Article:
When the Spanish conquistadors returned to Europe, among the treasures they brought with them were three Maya codices or books. Today, these documents — focused in each case on calendrical and astronomical matters — are named for the cities whose museums hold them: Dresden, Paris and Madrid.

But was a fourth Maya codex found in the 1960s?

Around 1965, or so the story goes, two looters discovered several illustrated bark-paper sheets in a cave in the Mexican state of Chiapas. In 1971, having come into the hands of a Mexican collector via a story right out of a Hollywood film, the documents were displayed in New York City’s Grolier Club, and they’ve been known since then as the “Grolier Codex.” But then they vanished. Since reappearing in 1977, they’ve languished undisplayed in the basement of Mexico City’s National Museum of Anthropology.

Like the three codices held in Europe, the Grolier Codex is astronomical. It’s focused on the movements of Venus, the basis of the Maya calendar. However, it’s shorter, less detailed, rather poorly crafted and in relatively bad shape. About a third of each page is missing, and nine pages (of its original 20) have been lost altogether.

The Grolier Codex was controversial from the start. In particular, the famous Mayanist Sir J.E.S. Thompson took aim at it, labeling it a fraud.

Now, though, a press release on Sept. 7, 2016, from Brown University reports on a study conducted by four of the world’s most eminent living Mayanists (including Brown’s Stephen Houston, who, though non-Mormon, taught at Brigham Young University 1994-2004). They reviewed “all known research on the manuscript,” examining it “without regard to the politics, academic and otherwise, that have enveloped the Grolier.” (“It became a kind of dogma that this was a fake,” says Houston.)

The new study analyzes accounts of the discovery of the Grolier manuscript, its style and iconography, the character and meaning of its astronomical tables, carbon dating and other scientific data about the manuscript, and the craftsmanship of the codex, ranging from Mesoamerican papermaking methods to Maya artistic techniques.

A 20th-century forger would need to have known (or successfully guessed) several things in order to create the Grolier, and the scholars argue that it simply couldn’t have been done: For example, the forger would need to have guessed the existence of deities that hadn’t been discovered by the mid-1960s and then to render them perfectly; figured out how to create Maya blue pigment, which wasn’t created in a laboratory until the 1980s; and have deployed “a wealth and range of resources” depending, in some cases, on knowledge that was unavailable until recently.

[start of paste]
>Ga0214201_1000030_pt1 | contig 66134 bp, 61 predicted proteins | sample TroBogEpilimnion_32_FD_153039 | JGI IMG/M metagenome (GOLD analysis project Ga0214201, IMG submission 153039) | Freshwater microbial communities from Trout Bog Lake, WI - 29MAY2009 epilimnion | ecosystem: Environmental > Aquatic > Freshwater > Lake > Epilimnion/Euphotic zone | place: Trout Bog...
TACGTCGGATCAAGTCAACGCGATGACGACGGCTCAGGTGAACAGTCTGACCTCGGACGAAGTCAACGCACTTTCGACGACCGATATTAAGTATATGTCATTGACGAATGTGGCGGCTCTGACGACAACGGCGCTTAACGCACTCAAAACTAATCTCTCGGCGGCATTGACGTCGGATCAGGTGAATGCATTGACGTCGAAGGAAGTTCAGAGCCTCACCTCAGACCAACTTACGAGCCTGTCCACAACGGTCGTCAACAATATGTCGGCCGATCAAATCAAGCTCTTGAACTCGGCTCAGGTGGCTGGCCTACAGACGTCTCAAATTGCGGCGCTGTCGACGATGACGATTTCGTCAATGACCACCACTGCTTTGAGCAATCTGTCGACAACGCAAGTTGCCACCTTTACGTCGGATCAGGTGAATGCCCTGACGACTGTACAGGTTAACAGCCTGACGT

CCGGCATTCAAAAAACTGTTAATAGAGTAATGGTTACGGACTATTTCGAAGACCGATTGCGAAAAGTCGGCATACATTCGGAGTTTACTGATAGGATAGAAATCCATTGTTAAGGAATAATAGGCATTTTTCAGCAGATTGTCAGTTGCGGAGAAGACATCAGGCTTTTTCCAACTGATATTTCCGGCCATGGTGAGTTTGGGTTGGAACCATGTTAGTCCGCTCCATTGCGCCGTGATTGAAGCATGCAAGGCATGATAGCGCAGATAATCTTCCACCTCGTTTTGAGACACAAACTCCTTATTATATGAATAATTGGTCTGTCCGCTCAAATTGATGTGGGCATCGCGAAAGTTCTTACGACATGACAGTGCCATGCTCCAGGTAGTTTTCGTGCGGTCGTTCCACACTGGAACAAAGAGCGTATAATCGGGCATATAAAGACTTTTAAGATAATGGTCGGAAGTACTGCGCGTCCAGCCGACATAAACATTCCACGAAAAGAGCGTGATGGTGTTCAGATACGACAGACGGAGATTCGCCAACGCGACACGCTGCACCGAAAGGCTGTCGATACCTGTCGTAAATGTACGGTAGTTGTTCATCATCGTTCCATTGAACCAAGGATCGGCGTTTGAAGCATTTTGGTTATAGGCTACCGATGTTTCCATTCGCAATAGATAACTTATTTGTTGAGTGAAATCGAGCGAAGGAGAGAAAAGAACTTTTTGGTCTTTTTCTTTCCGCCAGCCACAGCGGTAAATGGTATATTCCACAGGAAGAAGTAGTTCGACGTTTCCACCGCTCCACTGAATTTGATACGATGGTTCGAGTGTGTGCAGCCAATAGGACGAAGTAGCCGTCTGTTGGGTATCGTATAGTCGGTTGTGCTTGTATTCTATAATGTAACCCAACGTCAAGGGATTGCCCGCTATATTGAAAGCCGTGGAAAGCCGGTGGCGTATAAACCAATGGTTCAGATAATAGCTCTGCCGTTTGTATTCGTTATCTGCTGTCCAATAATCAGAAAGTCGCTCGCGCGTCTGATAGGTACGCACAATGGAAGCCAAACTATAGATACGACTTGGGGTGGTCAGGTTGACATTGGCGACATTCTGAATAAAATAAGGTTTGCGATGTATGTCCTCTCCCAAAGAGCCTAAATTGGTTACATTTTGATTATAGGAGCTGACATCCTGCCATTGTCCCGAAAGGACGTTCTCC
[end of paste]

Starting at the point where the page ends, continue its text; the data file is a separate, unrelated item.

The authors of the study believe that they’ve now answered essentially every objection to the authenticity of the Grolier Codex.

“A reasoned weighing of evidence,” they conclude, “leaves only one possible conclusion: four intact Maya codices survive from the Pre-Columbian period, and one of them is the Grolier.” Says Houston, “There can’t be the slightest doubt that the Grolier is genuine.”

In a brief 1997 article titled “The Sobering Lesson of the Grolier Codex” (available at archive.bookofmormoncentral.org/node/301), John Sorenson and John Welch offered five observations linking the Grolier controversy to the Book of Mormon:

1. Those who regarded the Grolier Codex as a hoax were prejudiced by the unconventional manner of its finding. Yale’s Michael Coe, a longtime defender of the Grolier and a co-author of the new study, believes that, had the Grolier’s origin been less controversial, it would have been “accepted by even the most rock-ribbed scholar as the genuine article.”

2. Its antagonists scarcely gave the Grolier serious examination — which is very reminiscent of the Catholic sociologist Thomas O’Dea’s 1957 quip that “the Book of Mormon has not been universally considered by its critics as one of those books that must be read in order to have an opinion of it.”

3. Those who dismissed the Grolier Codex were often closed-minded, responding not reasonably but reflexively.

4. When they bothered to examine the Grolier, critics often focused on nitpicking details, seeking a “quick kill.” It was, they felt, too obviously bogus to deserve serious examination.

5. Opponents of the Grolier’s authenticity frequently resorted to name-calling and dismissive epithets rather than rational argument.

None of this proves the Book of Mormon true, of course. But observant members of The Church of Jesus Christ of Latter-day Saints will easily recognize remarkable parallels between the treatment of the Grolier Codex and the way the Book of Mormon is often summarily dismissed without a genuine hearing.

Daniel Peterson teaches Arabic studies, founded BYU’s Middle Eastern Texts Initiative, directs MormonScholarsTestify.org, chairs mormoninterpreter.com, blogs daily at patheos.com/blogs/danpeterson, and speaks only for himself.